Dodger Thoughts

Jon Weisman's outlet for dealing psychologically with the Los Angeles Dodgers, baseball and life

There’s never been a Dodger quite like Justin Turner

Los Angeles Dodgers vs Miami Marlins Wednesday, May 13, 2015 at Dodger Stadium in Los Angeles,California.  Photo by Jon SooHoo/©Los Angeles Dodgers,LLC 2015

Diamondbacks at Dodgers, 7:10 p.m.
Chris Heisey, CF
Yasiel Puig, RF
Adrian Gonzalez, 1B
Howie Kendrick, 2B
Alex Guerrero, LF
Yasmani Grandal, C
Kiké Hernandez, SS
Alberto Callaspo, 3B
Carlos Frias, P

By Jon Weisman

Justin Turner’s knee is still stiff after taking a foul ball Monday, and Joc Pederson is “a bit worn down and beat up,” so they are resting tonight along with Andre Ethier against Arizona lefty Robbie Ray.

I can barely remember how I lived before Baseball Reference’s searchable Play Index came into my life, but a perfect example of the irrational pleasures it provides me came Monday night, when I got it into my head to figure out where Turner ranked offensively in history among Dodger third basemen.

3BOPSI knew it would be high, but I didn’t realize it would be this high. Turner has the highest OPS in Dodger history for third basemen, and it’s not even close. At .983, he’s nearly 40 points ahead of Dick Allen, .164 ahead of Pedro Guerrero and .172 ahead of Jackie Robinson. (Click the box at right to enlarge the top 20.)

I can’t get the caveat out fast enough that this list comes with a small minimum of 200 plate appearances while playing third base, and that Guerrero and Robinson are the true leaders in this category. That’s one of the things I love about the Play Index — it’s as useful for serious research as it is for a fun goof.

But still, I can’t resist finding a little bit of meaning in Turner topping the 50 names that qualify for this particular, idiosyncratic group. You expect him to be like any of the others in that collection of names, and he’s just not. He’s unique. Which suits him, I think.


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  1. leekfink

    Very interesting, on a number of fronts. Caveats appreciated, but those caveats raise some interesting questions. That Jackie had such good numbers at 3B is somewhat surprising. My understanding is that he was shifted over there mostly later in his career (in “The Last Great Season” it seems to indicate that he had essentially lost the 2B job to Junior Gilliam, but ended up winning the 3B job). The point being simply wow about how good Jackie Robinson was to have great numbers at a position he played largely on the downside of his career.

    The other thing is noting the idea that Pedro Guerrero and Jackie are the real leaders at the position is funny because of just how few games they spent there. They have about 2 or 3 seasons worth of games and PAs at the position. Jackie, if I am right about the above, was probably pretty consistent at 3B for a period of time. But Pedro Guerrero got his playing time there over that span of his 10 years with the Dodgers. Filling in for Cey here and there from 1979-1982, while he also played rotating outfield positions. While I don’t remember Jackie, I became a fan in 1982 and I can go from my 7-year old memory, knowing that he was at the heart of the Dodger batting order in the mid-1980’s, but it seemed like the goal was to always get him away from 3B–but I guess he was the starting third baseman for that NL West Championship team. 1985 he famously started there, and Tommy put him in the outfield at the end of May and he went on to a huge June and the rest of the season, inspiring the Bill Madlock trade. He missed most of 1986 (or at least much of it, so that his return did not matter), but I remember him as an outfielder until the crowded outfield in 1988 put him back at 3B. But I think he shifted to 1B once they decided Mike Davis did not work, at least until he was traded. So it’s funny that the offensive leader at 3B was a guy we were trying to get away from the position.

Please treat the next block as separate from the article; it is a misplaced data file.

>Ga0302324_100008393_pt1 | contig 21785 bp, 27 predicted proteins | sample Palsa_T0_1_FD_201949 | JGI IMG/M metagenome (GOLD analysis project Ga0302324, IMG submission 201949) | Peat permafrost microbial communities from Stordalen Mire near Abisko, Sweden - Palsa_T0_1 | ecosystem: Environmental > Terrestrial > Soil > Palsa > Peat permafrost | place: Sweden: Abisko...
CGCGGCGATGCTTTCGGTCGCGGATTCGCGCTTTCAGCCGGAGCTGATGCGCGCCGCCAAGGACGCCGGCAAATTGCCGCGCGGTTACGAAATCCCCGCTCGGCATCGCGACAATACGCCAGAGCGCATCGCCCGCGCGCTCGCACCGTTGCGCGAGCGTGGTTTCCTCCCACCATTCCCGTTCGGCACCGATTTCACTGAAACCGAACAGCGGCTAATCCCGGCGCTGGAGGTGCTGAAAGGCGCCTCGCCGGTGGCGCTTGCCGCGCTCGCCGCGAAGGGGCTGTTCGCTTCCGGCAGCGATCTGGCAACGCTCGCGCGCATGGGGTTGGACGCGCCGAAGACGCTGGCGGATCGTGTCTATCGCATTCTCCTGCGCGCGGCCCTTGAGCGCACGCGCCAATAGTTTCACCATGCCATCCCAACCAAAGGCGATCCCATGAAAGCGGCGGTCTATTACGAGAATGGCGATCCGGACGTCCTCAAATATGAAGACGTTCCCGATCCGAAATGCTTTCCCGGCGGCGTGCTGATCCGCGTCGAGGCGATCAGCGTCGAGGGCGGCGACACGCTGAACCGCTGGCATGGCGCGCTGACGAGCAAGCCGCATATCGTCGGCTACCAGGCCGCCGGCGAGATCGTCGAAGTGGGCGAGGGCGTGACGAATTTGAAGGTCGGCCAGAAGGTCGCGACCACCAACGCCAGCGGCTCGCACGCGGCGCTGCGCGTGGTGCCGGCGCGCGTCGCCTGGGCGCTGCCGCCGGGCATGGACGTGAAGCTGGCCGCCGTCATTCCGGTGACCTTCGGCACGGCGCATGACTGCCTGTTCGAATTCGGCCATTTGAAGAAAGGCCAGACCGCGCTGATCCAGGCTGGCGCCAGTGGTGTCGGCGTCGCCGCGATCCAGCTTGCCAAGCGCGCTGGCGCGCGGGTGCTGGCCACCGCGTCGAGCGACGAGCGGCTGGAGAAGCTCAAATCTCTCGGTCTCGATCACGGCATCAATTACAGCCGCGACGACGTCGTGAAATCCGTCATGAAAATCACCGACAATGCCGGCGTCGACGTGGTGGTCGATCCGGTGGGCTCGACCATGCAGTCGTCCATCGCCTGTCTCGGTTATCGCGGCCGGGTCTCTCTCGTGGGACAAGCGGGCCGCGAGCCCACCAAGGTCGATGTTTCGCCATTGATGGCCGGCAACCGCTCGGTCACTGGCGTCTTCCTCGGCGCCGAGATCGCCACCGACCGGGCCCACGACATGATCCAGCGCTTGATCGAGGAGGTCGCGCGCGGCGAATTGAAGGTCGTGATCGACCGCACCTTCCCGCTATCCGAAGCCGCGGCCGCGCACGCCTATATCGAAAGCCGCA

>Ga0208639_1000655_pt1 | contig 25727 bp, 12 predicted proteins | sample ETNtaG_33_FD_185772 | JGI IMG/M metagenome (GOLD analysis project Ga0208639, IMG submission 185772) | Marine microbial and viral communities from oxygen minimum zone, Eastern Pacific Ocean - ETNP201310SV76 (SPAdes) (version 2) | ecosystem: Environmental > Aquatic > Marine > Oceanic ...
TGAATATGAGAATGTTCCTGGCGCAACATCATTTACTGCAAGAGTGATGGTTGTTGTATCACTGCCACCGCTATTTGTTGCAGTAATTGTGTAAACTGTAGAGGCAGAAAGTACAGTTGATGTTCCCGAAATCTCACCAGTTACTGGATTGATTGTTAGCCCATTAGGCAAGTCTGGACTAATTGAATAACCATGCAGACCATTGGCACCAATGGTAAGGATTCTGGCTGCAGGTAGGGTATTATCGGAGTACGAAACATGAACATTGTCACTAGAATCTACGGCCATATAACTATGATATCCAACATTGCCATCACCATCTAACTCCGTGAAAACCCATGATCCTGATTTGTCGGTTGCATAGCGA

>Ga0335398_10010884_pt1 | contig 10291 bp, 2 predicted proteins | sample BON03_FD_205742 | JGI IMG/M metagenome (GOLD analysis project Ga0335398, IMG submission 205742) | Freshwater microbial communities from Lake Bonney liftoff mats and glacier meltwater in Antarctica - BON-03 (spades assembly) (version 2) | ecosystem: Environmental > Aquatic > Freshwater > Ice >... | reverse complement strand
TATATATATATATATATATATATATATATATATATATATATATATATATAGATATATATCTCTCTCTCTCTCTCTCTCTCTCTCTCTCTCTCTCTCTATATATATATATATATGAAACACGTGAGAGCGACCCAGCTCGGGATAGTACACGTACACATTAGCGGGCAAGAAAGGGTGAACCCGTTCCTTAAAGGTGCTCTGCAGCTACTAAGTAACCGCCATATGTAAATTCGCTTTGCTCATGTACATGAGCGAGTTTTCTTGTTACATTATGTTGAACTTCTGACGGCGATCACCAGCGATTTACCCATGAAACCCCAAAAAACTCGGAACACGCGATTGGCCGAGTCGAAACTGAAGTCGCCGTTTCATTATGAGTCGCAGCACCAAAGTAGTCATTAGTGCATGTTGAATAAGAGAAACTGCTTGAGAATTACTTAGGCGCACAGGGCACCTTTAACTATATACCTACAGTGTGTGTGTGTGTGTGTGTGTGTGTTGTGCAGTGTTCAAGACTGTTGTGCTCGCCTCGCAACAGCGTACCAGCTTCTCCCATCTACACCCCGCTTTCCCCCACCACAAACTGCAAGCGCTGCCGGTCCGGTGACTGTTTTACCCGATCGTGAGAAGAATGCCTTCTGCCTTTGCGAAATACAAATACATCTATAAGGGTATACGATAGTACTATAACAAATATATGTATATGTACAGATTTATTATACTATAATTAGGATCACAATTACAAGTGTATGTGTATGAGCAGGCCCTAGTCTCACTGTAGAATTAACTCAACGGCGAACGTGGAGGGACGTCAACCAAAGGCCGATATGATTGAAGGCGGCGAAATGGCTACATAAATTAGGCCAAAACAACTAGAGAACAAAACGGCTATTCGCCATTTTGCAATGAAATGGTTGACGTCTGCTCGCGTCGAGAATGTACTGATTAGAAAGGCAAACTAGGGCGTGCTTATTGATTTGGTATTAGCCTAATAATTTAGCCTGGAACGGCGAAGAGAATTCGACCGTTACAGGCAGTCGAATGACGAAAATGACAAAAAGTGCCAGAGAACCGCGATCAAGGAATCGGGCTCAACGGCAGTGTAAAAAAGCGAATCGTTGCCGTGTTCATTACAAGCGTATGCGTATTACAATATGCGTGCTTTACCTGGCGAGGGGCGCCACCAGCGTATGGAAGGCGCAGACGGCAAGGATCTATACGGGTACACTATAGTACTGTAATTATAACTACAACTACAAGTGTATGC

Which brings us to the third funny thing about 3B, and it is probably well-known. The Dodgers just basically have not had a regular 3B other than Ron Cey (and maybe Adrian Beltre–who spent both longer than it seems at the hot corner, and clearly not nearly enough time for us). First base would give you Hodges, Parker, Garvey, Karros, and even a decent chunk of time by Loney. Jackie Robinson, Davey Lopes, Steve Sax all were long-time second-basemen. Pee-Wee, Maury, Russell, and even Furcal spent long stretches at SS. But 3B seems to be a constantly changing position, right up to and including this very moment, where we seem to have one guy who was supposed to the be the starter and we traded before June, one guy getting a bulk of the playing time but is a super-utility player that they always say cannot be an every-day player, one guy who seems to have maybe the best offensive potential of all but questionable fielding and trying to find ways to play him elsewhere (surprise–his name is Guerrero too!), another utility guy that we are giving some starts to, and all of this to keep the seat for a 30-year old Cuban rookie who we project to be in LA by the All-Star Break (all of which may still be keeping the seat warm for a 20-year old uber prospect who may or may not be too big to play SS).

  2. oldbrooklynfan

    Amazing. I knew Turner was doing exceptionally well but I never thought this.

  3. I was trying to get this to work to find out where Billy Cox fit in, since he was undoubtedly the greatest defensive 3B in Dodger history.

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